A view of the completely empty CV-35 road in Valencia, eastern Spain. EPA-EFE/MANUEL BRUQUE

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The European Environment Agency’s (EEA) data has confirmed large decreases in air pollutant concentrations — of nitrogen dioxide (NO2) concentrations in particular — largely due to reduced traffic and other activities, especially in major cities under lockdown measures. Reductions of around half have been seen in some locations.

The EEA’s data are measured hourly, on the ground, at about 3,000 monitoring stations across European countries.

The EEA has received many questions about the impacts of the stark measures to limit the spread of the coronavirus (COVID-19) on air quality in Europe.

The EEA’s data for recent weeks show how concentrations of nitrogen dioxide (NO2), a pollutant mainly emitted by road transport, have decreased in many Italian cities. For example:

  • In Milan, average concentrations of NO2 for the past four weeks have been at least 24 % lower than four weeks earlier this year. The average concentration during the week of 16-22 March was 21 % lower than for the same week in 2019.
  • In Bergamo, there has been a constant decline in NO2 pollution over the past four weeks. The average concentration during the week of 16-22 March was 47 % lower than for the same week in 2019.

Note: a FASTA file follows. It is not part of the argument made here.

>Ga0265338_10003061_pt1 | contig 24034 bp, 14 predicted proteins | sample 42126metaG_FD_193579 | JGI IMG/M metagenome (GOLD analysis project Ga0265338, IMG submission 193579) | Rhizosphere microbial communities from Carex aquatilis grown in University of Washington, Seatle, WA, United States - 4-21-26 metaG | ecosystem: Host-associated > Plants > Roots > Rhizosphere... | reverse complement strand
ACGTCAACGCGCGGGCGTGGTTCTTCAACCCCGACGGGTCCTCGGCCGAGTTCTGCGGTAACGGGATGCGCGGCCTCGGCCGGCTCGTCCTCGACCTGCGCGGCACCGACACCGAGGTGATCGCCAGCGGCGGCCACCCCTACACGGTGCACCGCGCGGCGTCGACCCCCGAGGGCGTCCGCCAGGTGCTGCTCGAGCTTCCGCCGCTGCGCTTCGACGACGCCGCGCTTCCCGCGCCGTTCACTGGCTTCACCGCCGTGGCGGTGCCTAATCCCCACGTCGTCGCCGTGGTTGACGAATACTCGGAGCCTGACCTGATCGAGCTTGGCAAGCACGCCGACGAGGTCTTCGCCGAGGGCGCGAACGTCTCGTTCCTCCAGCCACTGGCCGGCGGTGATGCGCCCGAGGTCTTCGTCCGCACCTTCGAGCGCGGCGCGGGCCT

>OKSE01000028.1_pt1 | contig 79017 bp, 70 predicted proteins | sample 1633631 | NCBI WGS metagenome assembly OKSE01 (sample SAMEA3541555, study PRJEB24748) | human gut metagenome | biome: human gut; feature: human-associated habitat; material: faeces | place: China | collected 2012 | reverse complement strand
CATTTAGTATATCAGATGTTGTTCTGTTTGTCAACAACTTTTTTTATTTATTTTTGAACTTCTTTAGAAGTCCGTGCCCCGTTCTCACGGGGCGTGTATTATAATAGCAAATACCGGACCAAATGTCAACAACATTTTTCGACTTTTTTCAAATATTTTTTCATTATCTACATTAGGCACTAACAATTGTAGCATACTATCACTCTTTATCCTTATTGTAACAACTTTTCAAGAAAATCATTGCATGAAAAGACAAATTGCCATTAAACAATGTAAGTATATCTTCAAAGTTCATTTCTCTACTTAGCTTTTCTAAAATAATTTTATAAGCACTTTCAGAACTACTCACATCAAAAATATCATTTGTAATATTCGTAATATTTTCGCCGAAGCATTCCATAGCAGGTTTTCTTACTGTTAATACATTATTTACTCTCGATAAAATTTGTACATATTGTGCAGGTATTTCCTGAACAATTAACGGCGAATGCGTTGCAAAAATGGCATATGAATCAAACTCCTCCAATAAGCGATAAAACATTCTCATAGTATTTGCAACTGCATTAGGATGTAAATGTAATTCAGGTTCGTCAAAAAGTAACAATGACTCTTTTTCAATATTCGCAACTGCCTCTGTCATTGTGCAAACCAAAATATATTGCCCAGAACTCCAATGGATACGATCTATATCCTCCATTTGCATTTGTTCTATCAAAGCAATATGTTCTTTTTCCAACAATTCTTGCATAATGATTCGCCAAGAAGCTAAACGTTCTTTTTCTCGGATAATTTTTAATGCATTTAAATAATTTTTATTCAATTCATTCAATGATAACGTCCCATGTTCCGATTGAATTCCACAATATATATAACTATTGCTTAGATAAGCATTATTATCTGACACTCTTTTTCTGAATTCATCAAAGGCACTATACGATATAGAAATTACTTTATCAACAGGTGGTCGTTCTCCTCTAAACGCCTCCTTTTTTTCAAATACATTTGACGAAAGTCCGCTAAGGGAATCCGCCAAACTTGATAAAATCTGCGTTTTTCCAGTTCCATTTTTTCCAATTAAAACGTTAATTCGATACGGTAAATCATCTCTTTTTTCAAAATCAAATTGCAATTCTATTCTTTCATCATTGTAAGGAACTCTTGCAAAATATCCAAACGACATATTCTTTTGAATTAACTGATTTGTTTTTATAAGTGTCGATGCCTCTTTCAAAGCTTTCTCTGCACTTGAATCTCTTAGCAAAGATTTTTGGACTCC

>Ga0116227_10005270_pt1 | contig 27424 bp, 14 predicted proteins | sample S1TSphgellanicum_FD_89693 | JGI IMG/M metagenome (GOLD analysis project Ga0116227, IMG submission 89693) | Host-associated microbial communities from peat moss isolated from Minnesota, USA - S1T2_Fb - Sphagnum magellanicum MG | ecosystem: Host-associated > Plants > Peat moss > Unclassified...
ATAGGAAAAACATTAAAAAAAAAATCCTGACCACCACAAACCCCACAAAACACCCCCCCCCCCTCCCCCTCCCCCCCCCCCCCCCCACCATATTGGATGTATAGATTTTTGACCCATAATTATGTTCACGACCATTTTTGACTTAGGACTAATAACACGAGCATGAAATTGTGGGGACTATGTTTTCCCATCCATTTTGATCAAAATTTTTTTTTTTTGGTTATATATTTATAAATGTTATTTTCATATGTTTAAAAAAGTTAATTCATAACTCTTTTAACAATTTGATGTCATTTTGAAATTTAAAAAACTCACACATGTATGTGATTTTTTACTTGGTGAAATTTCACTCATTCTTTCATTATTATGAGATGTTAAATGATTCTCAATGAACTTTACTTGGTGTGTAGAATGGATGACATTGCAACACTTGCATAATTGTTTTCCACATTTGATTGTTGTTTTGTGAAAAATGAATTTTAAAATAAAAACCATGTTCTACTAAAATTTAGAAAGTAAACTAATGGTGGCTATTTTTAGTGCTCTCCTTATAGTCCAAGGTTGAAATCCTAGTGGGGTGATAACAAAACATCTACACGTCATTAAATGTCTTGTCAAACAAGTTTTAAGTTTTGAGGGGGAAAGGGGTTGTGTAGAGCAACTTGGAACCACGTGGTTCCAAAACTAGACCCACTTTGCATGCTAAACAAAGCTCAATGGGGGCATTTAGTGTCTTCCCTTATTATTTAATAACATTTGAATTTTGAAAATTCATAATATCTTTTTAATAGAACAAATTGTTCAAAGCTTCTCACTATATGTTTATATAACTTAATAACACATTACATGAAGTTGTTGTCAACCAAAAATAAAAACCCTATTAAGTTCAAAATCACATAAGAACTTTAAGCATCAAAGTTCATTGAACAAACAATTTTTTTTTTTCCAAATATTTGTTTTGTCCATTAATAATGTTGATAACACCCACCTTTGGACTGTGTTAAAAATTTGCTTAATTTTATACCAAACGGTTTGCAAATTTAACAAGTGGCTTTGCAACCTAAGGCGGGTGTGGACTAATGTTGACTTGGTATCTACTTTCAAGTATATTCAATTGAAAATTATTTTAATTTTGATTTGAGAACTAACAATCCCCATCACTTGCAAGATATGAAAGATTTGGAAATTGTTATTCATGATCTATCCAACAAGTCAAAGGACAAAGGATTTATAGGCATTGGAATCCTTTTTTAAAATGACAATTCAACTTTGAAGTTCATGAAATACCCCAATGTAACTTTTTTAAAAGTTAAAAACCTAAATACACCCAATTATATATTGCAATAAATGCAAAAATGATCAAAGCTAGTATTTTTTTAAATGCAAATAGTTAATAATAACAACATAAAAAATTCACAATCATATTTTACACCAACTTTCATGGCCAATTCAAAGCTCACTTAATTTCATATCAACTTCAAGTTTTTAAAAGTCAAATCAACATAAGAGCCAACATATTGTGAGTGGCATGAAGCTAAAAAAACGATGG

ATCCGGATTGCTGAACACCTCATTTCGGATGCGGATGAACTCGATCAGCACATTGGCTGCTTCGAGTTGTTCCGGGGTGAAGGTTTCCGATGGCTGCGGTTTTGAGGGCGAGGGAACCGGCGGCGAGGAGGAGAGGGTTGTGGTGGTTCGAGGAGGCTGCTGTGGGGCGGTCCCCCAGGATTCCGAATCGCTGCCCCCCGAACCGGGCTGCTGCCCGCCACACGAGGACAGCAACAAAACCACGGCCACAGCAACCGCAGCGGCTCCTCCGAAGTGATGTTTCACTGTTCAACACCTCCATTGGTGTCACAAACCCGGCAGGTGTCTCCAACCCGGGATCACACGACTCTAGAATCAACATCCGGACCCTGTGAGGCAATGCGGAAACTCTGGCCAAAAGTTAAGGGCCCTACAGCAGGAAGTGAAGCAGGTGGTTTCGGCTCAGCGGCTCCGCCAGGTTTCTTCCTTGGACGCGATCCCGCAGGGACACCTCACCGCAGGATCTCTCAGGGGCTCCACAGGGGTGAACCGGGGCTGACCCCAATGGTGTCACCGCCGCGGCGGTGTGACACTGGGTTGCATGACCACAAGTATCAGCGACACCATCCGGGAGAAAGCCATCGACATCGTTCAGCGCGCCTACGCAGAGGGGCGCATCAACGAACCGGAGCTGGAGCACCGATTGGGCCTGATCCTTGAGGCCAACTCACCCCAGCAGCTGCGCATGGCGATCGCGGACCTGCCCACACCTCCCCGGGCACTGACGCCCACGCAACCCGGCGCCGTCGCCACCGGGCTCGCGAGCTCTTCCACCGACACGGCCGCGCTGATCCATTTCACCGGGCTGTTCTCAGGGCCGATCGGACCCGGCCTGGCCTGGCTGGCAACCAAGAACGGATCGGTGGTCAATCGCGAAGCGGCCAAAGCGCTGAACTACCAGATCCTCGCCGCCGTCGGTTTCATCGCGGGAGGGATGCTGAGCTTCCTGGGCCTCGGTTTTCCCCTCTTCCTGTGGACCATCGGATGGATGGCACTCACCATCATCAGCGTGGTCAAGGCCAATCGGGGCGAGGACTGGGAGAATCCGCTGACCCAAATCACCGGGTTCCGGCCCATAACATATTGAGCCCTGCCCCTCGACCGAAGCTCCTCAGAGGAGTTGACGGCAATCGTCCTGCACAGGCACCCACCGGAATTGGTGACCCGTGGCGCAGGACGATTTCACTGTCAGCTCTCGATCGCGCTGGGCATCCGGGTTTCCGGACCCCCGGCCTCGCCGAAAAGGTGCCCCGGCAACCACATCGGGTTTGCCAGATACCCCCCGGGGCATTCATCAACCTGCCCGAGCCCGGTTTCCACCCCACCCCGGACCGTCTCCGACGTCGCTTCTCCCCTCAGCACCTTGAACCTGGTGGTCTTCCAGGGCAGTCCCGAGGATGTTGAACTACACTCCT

• In Rome, average NO2 concentrations for the past four weeks were 26-35 % lower than for the same weeks in 2019.

Similar trends can be seen in other European cities where lockdown measures have been implemented during the week of 16-22 March.

  • In Barcelona, average NO2 levels went down by 40 % from one week to the next. Compared with the same week in 2019, the reduction was 55 %.
  • In Madrid, average NO2 levels went down by 56 % from one week to the next. Compared with the same week in 2019, the reduction was 41 %.
  • In Lisbon, average NO2 levels went down by 40 % from one week to the next. Compared with the same week in 2019, the reduction was 51 %.

The weekly average concentration levels of air pollutants were calculated based on data from the EEA’s up-to-date air quality data system. All daily mean values from the stations in each city have been considered for the average. Other factors than the lockdown measures, such as weather conditions, can also have an effect on weekly variations of the pollutant concentrations.

The EEA monitors Europe’s air quality through a network of more than 4,000 local air pollution measurement stations across Europe. Most of the stations, managed by the EEA’s member countries in the European Environment Information and Observation Network (Eionet), record hourly data on key air pollutant concentrations and send it to the EEA.

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